Binyamin Netanyahu’s wife faces charges of misusing public funds
Sara Netanyahu suspected of using €85,000 in state funds for private expenses
Sara Netanyahu, wife of Israeli prime minister Binyamin Netanyahu: faces a possible five-year prison term if found guilty of the fraud charges but a fine is the most likely outcome. Photograph: Gali Tibbon/AFP/Getty Images
Israel’s attorney general, Avichai Mandelblit, has notified Sara Netanyahu, the wife of prime minister Binyamin Netanyahu, that he has decided to indict her – subject to a hearing – on suspicion of fraudulent misuse of public funds amounting to €85,000.
Sara Netanyahu is suspected of using state funds to order lavish meals, including from some of Israel’s top chefs, while at the same time falsely claiming that there was no cook on hand at the prime minister’s residence at the time the meals were ordered.
According to the indictment, she is suspected of fraudulent acceptance of goods under aggravated circumstances, fraud and breach of trust.
Mr Netanyahu rejected the charges.
“The allegations against the prime minister’s wife are absurd and will prove to be false. Sara Netanyahu is a courageous and honest woman, and her actions have never been without merit. In addition to her work as an educational psychologist, she spends a great deal of time helping children with cancer, Holocaust survivors and lone soldiers.”
Mr Netanyahu blamed Meni Naftali, a former caretaker at the prime minister’s residence who turned state’s witness, for falsely accusing Ms Netanyahu to cover his own crimes. Mr Netanyahu referred to the focus on the food he and his family ate as “pathetic and obsessive”.
Sara Netanyahu faces a possible five-year prison term if found guilty of the fraud charges but a fine is the most likely outcome.
The matter of the meals was one of four items examined in the case known as the prime minister’s residences affair, which the police started to examine two years ago.
The attorney general decided against charging Ms Netanyahu on allegations of purchasing garden furniture for the prime minister’s official residence in Jerusalem and transferring it to the couple’s private villa, for issuing false receipts to an electrician and for charging state coffers with the cost of a caregiver to look after her elderly father.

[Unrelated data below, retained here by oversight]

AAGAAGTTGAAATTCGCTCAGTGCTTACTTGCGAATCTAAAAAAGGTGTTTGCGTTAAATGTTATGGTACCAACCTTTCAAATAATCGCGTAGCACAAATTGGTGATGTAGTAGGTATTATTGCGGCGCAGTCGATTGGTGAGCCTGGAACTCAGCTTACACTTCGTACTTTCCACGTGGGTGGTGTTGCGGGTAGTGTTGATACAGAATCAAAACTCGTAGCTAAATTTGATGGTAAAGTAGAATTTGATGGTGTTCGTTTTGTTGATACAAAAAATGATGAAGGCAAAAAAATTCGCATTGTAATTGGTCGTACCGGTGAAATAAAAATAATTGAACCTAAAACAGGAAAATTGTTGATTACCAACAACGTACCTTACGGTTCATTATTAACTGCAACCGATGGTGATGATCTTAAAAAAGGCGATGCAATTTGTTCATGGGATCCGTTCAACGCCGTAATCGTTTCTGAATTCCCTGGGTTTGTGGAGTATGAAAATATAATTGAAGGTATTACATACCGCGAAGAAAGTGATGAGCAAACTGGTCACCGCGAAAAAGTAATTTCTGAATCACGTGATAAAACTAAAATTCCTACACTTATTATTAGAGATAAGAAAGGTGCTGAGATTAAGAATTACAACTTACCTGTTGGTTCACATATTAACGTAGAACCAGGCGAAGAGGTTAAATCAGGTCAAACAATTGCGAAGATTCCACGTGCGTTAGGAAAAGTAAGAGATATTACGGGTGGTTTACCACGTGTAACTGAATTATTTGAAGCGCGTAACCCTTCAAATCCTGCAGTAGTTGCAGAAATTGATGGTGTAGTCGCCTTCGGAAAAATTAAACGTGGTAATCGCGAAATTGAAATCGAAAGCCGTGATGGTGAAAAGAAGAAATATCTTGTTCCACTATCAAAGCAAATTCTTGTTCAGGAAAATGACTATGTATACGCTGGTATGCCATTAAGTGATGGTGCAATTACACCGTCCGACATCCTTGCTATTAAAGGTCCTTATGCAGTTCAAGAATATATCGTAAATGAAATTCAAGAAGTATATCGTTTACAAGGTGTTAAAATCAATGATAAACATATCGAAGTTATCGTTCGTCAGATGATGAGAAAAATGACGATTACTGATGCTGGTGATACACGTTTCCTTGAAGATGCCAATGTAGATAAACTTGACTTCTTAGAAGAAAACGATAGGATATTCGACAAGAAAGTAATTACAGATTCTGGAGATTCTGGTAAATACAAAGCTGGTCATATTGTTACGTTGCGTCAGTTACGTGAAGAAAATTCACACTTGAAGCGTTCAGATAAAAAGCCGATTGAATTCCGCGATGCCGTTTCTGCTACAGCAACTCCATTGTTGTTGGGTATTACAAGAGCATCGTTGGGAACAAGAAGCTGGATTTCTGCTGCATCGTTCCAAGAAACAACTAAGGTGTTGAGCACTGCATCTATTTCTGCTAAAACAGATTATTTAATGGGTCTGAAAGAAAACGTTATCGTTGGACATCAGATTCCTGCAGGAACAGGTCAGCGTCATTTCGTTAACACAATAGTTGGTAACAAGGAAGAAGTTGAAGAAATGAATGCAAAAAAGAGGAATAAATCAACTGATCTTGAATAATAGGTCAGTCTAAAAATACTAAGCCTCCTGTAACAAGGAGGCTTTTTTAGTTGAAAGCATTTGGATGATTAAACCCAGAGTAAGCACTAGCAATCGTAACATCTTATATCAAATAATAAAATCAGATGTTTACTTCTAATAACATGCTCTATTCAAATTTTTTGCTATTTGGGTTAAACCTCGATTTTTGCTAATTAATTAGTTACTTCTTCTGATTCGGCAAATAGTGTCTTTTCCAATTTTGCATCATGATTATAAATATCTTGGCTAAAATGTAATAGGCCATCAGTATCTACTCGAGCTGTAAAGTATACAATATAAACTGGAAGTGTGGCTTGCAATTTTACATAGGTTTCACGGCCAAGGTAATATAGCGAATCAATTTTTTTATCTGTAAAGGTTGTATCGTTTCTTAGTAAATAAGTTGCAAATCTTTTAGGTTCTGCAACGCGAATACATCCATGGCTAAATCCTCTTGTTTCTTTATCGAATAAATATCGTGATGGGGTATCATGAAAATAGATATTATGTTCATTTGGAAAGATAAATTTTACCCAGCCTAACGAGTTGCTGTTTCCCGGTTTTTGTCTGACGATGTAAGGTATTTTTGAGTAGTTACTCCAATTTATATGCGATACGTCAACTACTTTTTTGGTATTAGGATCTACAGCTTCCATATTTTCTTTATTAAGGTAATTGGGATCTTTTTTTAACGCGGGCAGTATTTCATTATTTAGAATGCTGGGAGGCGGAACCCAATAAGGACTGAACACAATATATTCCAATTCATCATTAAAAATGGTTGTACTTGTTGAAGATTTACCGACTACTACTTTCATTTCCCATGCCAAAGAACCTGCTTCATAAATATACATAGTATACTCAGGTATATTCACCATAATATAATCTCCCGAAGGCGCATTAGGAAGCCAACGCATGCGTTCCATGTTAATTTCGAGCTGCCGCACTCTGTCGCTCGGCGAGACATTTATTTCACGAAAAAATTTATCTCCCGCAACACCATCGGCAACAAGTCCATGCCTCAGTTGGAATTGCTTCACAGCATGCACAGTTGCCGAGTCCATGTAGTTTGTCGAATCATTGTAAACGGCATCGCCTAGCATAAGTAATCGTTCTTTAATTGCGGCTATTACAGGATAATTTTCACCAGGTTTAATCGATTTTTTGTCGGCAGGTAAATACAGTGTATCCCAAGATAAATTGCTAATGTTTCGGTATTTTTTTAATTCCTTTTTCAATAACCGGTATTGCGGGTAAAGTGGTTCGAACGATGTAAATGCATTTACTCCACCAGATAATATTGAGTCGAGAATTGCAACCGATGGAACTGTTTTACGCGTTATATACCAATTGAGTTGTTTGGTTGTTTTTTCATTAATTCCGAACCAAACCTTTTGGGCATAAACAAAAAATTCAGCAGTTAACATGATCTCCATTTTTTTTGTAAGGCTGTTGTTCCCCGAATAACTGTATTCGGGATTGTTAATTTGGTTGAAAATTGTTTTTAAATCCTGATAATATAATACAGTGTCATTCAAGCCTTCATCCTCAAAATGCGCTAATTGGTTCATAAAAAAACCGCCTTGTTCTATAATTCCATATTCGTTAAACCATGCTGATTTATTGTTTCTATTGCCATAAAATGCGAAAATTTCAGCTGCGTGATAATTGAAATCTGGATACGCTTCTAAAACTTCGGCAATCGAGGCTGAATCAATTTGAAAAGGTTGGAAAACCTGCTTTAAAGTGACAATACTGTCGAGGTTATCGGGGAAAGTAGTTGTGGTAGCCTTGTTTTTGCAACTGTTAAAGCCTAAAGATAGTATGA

The indictment against his wife is an embarrassing blow to Mr Netanyahu, who is facing two criminal investigations into his personal and financial dealings – involving allegations that he accepted gifts from wealthy businessmen and tried to forge a deal with a newspaper publisher that would result in more favourable coverage.
Commentator Sima Kadmon, writing in the top-selling Yediot Aharonot newspaper, speculated that the indictment could mark the beginning of the end for Mr Netanyahu’s political career.
“Money belonging to us, the public, was stolen to satisfy the whim, pleasures and delights of the ‘royal’ family. And no, it is not the media. It is not the “left” that wishes to topple a sitting prime minister. It is the police and the attorney general, who Netanyahu himself appointed, and who did everything in his power to procrastinate, to diminish, to get rid of whatever was possible.
“The Teflon non-stick figure known as Binyamin Netanyahu has started to crack. This week it exhibited deep cracks that attest to the start of the great crisis, the one that will ultimately lead to his political end.”